The rrsync flags tell the script that it is only allowed to write to the directory /var/www/raphaelkabo.com, which is where my homepage lives on the server.

The final step is to ensure that rsync has access to the directory where it needs to work and its parent directory, if need be. I ran into some issues with this: non-fatal errors caused by rsync failing to save modification times caused the Sourcehut build script to register a failure. Simply assigning homepage_deployer to the group which owned /var/www/raphaelkabo.com was not enough; I had to make homepage_deployer the owner of /var/www/raphaelkabo.com and all the files inside it:

chown -R homepage_deployer /var/www/raphaelkabo.com
chmod 755 /var/www/raphaelkabo.com


Add the contents of the private key you created, ~/.ssh/homepage_deployer, to Sourcehut’s secrets page. If this key is leaked, it will only allow the attacker to rsync write into one directory on the server - hardly the end of the world. Make a note of the UUID which Sourcehut generates for the secret.

Build manifest

Sourcehut’s build system is controlled by a build manifest, such as a file called .build.yml located in the root directory of the repository. This is a pleasantly simple way to orchestrate a build task and I am a big fan. When the .build.yml file is commited to the repository, Sourcehut immediately starts its first build, and will then trigger a build using the latest contents of .build.yml on every commit.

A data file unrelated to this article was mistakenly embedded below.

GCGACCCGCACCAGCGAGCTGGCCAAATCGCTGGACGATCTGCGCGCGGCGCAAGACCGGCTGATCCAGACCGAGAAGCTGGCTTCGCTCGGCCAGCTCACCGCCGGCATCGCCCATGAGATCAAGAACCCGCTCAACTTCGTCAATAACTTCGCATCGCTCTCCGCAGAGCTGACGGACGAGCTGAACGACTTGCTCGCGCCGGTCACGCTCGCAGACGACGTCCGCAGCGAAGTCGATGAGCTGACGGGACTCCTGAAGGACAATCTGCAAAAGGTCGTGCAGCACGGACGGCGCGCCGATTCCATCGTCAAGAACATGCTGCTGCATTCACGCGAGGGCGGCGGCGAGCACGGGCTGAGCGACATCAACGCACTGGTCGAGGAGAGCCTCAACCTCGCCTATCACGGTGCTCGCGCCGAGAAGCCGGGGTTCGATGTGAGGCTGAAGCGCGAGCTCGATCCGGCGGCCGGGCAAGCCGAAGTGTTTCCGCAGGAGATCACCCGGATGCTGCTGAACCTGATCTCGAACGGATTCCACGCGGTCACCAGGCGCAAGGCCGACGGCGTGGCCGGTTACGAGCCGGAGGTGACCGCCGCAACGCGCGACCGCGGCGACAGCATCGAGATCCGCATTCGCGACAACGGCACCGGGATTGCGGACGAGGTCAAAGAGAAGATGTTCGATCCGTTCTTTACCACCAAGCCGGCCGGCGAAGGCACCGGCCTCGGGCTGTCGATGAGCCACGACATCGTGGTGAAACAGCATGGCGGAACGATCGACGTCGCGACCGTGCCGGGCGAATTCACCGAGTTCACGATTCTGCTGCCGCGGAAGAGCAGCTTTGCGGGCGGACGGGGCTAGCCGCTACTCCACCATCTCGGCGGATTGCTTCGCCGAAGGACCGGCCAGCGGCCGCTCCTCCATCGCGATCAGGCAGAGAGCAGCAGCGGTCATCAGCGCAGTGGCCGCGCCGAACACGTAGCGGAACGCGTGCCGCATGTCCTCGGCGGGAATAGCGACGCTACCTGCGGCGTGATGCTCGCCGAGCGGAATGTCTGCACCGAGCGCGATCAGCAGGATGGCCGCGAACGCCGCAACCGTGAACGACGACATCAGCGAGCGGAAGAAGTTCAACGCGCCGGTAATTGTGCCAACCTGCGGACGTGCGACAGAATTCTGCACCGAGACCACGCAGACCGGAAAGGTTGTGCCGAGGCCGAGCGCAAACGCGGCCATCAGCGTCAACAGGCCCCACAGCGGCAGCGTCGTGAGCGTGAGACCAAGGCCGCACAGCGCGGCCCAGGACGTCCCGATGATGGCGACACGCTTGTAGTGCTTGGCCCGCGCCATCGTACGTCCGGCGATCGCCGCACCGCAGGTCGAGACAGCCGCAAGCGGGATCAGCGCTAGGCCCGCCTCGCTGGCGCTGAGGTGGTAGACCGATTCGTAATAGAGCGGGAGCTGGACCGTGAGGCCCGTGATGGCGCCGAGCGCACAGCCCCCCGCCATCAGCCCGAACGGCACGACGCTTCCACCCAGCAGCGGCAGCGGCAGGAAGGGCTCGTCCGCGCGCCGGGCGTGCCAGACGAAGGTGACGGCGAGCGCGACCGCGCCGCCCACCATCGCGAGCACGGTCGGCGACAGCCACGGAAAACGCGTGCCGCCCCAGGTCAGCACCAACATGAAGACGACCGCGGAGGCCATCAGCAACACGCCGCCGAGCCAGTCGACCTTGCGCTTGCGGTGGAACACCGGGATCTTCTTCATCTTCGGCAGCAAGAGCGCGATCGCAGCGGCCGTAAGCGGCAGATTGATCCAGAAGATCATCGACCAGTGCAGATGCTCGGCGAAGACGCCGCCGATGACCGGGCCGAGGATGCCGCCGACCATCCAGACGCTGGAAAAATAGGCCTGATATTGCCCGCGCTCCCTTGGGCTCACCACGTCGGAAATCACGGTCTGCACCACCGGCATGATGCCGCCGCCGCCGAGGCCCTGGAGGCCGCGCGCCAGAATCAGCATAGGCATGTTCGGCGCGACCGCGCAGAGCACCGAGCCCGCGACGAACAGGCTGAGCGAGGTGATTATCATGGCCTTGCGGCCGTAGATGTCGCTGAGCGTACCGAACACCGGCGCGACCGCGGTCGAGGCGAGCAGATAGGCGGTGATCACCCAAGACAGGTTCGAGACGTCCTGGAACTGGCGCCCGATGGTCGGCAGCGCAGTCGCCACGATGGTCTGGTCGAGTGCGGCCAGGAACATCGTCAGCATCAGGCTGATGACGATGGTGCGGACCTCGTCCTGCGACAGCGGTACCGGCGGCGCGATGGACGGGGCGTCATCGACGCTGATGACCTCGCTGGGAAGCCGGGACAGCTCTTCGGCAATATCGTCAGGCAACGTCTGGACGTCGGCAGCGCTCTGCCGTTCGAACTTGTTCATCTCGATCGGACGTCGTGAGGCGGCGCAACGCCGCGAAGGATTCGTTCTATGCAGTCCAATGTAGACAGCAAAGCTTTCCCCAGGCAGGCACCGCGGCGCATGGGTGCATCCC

As easy as the system might be, I did have to run my builds about twelve times before I got this right, just to save you the trouble. Here is my final build manifest to build and deploy an Astro site using pnpm:

image: alpine/edge
  - rsync
  - nodejs
  - npm
  - https://git.sr.ht/~lown/homepage
  - a5e2fe34-6fce-48d3-be7b-484400a4ab04
  - install-build-deps: |
      wget -qO pnpm "https://github.com/pnpm/pnpm/releases/latest/download/pnpm-linuxstatic-x64"
      chmod +x pnpm
      sudo mv pnpm /usr/bin
  - build: |
      cd homepage
      pnpm install
      pnpm astro build
  - deploy: |
      cd homepage
      rsync -rvz -e "ssh -o StrictHostKeyChecking=no -i ~/.ssh/a5e2fe34-6fce-48d3-be7b-484400a4ab04" dist/ homepage_deployer@raphaelkabo.com:/

This file instructs Sourcehut to do the following things:

  1. Spin up an Alpine Linux virtual machine
  2. Install rsync, nodejs, and npm
  3. Clone the latest from my repository into a folder called homepage in the working directory
  4. Fetch my secret SSH key and set it up
  5. Download the pnpm sources for Alpine Linux and move them into a location on the PATH
  6. Set up and build my website using Astro
  7. Deploy it via rsync to my server.

As the original blog post notes (with my alterations):

Using -o StrictHostKeyChecking=no is required, otherwise the build job will hang because it doesn’t recognize the server to connect to (and will ask for confirmation before proceeding). […] Also important is the destination of the rsync command: homepage_deployer@raphaelkabo.com:/. Notice how the path only specifies /. This is because back in the server, we told rrsync to use /var/www/raphaelkabo.com as the root path of any file synced with rsync.

Once I got my rsync permissions issues ironed out, this system worked flawlessly for me. I found the Sourcehut build system very pleasant and easy to use, and I can now publish to my website with a simple commit, which is lovely. It complements Astro’s design philosophy nicely: ‘get out of the developer’s way as much as possible to let them do work without fiddling with tooling for weeks’.


  1. I still think you should write a static site generator, though.